Guide to Courses
This Guide lists all the subjects studied and a brief synopsis of the courses available. The PDF is bookmarked for your convenience - simply click on the bookmark logo on the left hand side to reveal the index and click on the subject required to go to that page.
Guide to Courses - for entry September 2013 (147KB)
The Sixth Form Curriculum
In 2010 the A Level curriculum was up-dated in line with government policy. A Level courses are now offered in two parts with the first part, consisting of two units (called an AS) forming the basis of study in Year 12. The second part (called an A2) also consists of two units, studied in Year 13. A full A Level in a particular subject therefore consists of four units, taken over two years. In a small number of subjects the old model of three units in each year still continues. For the first time in 2010, an A* Grade was awarded at A Level for candidates who scored an A overall and over 90% in the A2 course (NB: A* Grades are not awarded at AS level).
You have the opportunity to study either three or four AS courses in Year 12, and continue with either three or four of these subjects as A2 courses in Year 13. If you choose to study Further Maths as one of your options, this will be as a fifth option. This increases the range of options open to you, and gives you more flexibility in your approach. Maths and Further Maths occupy eight periods whereas all other AS and A2 courses will be taught for five periods per week.
The External Candidate Application Form (see Sixth Form/Admissions) includes the Subject Choice Blocks and demonstrates the wide combination of subjects available to you.
General Points about choosing Courses that are right for you
Making a choice between subjects often proves difficult and you may find these points useful in helping you to decide:
- Interest in the subject is of prime importance. Many hours will be devoted to an A Level Course and there is a much better chance of success if you enjoy the subject. This is particularly important when choosing between the subjects where you find you have a roughly equal ability.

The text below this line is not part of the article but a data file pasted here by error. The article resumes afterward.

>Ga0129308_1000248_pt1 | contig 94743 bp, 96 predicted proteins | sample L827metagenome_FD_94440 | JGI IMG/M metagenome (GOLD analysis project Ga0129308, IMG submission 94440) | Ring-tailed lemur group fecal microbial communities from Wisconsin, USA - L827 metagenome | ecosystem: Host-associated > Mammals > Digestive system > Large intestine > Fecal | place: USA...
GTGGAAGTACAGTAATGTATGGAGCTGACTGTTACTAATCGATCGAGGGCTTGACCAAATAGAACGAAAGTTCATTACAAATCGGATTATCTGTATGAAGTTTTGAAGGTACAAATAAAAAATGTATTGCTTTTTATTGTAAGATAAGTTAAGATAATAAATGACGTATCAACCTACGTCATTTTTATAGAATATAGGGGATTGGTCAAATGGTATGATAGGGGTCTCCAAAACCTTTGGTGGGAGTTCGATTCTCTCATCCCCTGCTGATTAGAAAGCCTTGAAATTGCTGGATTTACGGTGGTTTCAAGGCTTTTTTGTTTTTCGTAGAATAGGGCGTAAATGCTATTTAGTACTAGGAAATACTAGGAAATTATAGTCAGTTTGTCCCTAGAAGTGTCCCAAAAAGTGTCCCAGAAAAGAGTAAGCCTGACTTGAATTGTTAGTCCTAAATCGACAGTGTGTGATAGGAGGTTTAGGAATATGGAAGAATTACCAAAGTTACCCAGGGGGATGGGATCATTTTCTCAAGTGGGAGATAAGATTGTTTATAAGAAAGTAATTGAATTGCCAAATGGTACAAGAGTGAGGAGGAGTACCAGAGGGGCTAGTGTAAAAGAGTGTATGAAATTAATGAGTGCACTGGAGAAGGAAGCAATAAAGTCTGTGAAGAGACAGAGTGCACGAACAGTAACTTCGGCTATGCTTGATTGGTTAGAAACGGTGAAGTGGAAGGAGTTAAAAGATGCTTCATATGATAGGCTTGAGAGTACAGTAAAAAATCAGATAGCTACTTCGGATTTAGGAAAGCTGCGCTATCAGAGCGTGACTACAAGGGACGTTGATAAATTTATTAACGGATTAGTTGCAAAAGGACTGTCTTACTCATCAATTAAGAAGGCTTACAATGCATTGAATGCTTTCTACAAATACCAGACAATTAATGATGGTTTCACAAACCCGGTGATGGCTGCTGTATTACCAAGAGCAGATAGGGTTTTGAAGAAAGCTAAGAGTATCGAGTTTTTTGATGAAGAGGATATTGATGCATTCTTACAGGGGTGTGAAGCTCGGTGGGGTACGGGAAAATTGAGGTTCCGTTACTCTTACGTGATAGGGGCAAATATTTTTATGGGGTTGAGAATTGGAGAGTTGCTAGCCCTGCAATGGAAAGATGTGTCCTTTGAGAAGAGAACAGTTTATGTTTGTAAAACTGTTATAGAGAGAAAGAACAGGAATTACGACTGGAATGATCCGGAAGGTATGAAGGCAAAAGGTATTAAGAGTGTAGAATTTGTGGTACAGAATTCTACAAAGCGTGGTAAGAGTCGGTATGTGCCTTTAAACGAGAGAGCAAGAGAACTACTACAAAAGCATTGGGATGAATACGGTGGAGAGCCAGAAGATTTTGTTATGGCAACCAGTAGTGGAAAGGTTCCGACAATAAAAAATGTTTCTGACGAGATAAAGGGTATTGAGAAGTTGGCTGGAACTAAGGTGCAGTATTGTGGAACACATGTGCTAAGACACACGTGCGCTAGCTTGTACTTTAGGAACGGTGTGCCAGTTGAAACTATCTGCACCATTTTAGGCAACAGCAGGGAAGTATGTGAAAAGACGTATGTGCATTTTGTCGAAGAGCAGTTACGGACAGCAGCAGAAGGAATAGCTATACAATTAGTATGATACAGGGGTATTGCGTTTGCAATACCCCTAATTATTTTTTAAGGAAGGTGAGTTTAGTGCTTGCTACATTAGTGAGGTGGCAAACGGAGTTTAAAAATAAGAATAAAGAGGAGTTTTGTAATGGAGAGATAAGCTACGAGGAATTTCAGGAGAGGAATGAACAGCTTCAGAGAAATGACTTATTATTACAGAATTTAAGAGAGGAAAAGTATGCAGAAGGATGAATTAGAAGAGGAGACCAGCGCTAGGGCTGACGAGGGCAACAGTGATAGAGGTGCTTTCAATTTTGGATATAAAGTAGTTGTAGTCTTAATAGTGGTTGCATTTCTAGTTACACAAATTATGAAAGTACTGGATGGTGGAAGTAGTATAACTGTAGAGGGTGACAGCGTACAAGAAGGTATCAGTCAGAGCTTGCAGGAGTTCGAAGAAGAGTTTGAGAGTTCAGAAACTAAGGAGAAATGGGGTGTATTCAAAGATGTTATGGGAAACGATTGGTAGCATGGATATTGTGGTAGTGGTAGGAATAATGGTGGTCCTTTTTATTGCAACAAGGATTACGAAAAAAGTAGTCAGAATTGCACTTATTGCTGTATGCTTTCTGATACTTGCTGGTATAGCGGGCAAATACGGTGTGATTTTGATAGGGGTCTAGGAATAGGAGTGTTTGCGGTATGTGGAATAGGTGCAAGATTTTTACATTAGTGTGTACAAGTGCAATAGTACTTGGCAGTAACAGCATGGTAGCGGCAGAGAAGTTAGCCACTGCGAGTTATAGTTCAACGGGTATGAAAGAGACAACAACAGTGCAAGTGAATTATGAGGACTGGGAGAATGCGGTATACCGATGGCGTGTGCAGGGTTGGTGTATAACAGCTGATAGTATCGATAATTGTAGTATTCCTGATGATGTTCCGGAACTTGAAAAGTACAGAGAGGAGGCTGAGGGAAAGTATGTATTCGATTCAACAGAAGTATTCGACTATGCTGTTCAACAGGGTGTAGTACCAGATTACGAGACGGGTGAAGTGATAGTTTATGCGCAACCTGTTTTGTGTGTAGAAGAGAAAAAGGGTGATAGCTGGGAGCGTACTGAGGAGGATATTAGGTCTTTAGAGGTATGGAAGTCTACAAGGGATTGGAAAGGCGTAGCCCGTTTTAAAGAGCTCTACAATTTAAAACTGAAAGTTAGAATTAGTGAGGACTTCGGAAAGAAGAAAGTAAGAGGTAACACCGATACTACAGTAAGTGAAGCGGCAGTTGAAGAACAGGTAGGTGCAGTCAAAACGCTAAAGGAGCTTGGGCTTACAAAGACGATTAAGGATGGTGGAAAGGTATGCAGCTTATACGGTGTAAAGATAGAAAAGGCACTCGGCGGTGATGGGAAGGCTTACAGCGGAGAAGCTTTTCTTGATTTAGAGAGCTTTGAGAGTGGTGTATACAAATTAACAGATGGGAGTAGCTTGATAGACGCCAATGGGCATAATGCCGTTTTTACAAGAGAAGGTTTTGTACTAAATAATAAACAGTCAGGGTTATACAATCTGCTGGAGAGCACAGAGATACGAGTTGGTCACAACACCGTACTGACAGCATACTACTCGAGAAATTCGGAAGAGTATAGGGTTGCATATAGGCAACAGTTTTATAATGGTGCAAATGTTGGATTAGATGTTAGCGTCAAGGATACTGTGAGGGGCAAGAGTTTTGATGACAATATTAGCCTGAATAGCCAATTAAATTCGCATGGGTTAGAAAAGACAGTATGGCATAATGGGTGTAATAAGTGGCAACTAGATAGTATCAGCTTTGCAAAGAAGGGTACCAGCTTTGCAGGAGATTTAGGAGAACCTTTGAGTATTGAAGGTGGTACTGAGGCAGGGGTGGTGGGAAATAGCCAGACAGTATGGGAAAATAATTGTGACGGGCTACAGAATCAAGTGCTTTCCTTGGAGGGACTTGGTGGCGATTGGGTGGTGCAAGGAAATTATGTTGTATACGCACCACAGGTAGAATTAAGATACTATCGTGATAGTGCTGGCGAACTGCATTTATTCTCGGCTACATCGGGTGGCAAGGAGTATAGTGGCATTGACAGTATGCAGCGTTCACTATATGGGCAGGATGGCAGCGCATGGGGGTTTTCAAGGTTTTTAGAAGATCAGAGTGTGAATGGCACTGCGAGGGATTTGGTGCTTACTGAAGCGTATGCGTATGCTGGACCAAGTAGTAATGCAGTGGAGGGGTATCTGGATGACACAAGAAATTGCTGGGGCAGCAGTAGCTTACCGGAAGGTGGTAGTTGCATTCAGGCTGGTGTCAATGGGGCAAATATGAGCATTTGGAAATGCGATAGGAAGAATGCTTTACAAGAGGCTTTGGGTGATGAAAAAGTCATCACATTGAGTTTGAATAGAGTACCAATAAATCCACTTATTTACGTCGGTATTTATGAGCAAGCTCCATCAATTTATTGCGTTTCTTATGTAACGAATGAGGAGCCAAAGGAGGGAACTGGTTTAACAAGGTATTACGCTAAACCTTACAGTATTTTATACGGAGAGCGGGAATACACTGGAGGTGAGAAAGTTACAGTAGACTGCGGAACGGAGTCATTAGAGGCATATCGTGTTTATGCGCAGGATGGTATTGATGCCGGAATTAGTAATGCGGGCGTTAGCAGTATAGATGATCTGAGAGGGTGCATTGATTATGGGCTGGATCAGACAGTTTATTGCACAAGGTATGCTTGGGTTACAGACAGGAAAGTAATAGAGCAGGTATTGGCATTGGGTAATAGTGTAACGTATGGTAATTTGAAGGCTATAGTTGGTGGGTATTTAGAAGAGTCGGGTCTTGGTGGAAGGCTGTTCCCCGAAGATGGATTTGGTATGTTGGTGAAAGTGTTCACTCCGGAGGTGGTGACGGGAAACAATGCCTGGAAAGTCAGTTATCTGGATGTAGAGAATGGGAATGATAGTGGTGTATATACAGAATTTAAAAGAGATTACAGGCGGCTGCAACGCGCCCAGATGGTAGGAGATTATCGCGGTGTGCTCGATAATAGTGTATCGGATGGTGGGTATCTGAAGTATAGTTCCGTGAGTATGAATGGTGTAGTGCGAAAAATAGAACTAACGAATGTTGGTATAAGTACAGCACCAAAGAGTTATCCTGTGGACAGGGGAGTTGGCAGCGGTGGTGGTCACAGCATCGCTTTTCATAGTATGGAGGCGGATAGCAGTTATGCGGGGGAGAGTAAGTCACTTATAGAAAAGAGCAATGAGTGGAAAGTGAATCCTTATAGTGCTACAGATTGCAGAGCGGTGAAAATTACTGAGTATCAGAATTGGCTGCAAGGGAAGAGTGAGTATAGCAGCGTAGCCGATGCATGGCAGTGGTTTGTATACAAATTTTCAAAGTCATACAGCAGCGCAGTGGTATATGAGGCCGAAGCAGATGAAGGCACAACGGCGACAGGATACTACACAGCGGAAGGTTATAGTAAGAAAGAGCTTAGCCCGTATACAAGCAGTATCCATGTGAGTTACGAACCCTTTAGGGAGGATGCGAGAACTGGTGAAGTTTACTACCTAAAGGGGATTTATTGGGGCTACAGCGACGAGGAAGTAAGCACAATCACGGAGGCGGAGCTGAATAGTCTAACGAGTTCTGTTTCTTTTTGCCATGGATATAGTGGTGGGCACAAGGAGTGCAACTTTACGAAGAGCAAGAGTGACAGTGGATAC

- The level of ability you have already shown in the subject over the previous two years is very significant. You should discuss this with our subject teachers.
- You may be considering plans for Higher Education. There may be required subjects at A Level or even GCSE for such courses. You are advised to check in university prospectuses, which can be found via the UCAS (The Universities and Colleges Admissions Service) website: www.ucas.com. For example, Medical Schools require at least an AS Level in Chemistry. Current Dame Alice Owen's students can also browse the University information in the Careers Library, suited in the SALC (Self Access Learning Centre).
- You may feel uncertain about career plans and it is, therefore, advisable to plan subject combinations which keep as many opportunities open as possible.
- Even where you feel reasonably certain about career plans at this stage, it must be recognised that you might change your mind during the next two years. Entry to some courses is highly competitive and progress in the Sixth Form may not match expectation and the original career choice then becomes unrealistic. It is, therefore, unwise to restrict subject choices to one career choice only.
- You are advised to think twice about choosing an A Level subject simply because it is an essential requirement for a certain career. This is particularly true if you do not regard the required subject as very interesting, or if subject teachers predict that the subject is likely to be difficult for you.
- It is normally better to choose three related A Level subjects, e.g. Physics, Chemistry and Mathematics, or English, History and French, rather than unrelated ones. However, it is possible to choose subjects from both Arts and Science if career plans are undecided. A choice of a mixture of Arts and Sciences does not usually rule out an Arts Degree, but it may rule out a Science Degree. Geography, Economics and Business Studies are subjects which mix well both Arts and Sciences.
- Now that you are able to choose an extra AS subject, you may like to demonstrate the breadth of your ability, or continue with a subject that has been a particular favourite. You should not feel that all four subjects have to be related.
- Older universities will expect students to have studied four AS's and have at least three A Level passes in today's strong competition for places. For the new universities, either two or three subjects at A Level are required for Degree Courses. One or two A Level passes or their equivalent can qualify students for entry to an HND (Higher National Diploma) course at such institutions. To enter the Sixth Form, however, you have to choose the equivalent of at least three A Level subjects because this improves the likelihood of obtaining the required number of passes.
- Finally, please discuss the choice of A Level subjects with your parents and subject teachers. If you wish to have further advice, please contact our Sixth Form team who will be very happy to guide you through the various options available.
- When considering to study three or four A's we recommend you follow the benchmarks:
- If you are likely to achieve mainly A*, A and B Grades at GCSE, you should think of studying four subjects at A Level (five if one is Further Maths)
- If you are likely to achieve mainly B or C Grades at GCSE, you should start studying three subjects at A Level.
- Make your decision based on the predicted GCSE Grades you are given following your Mock exams.
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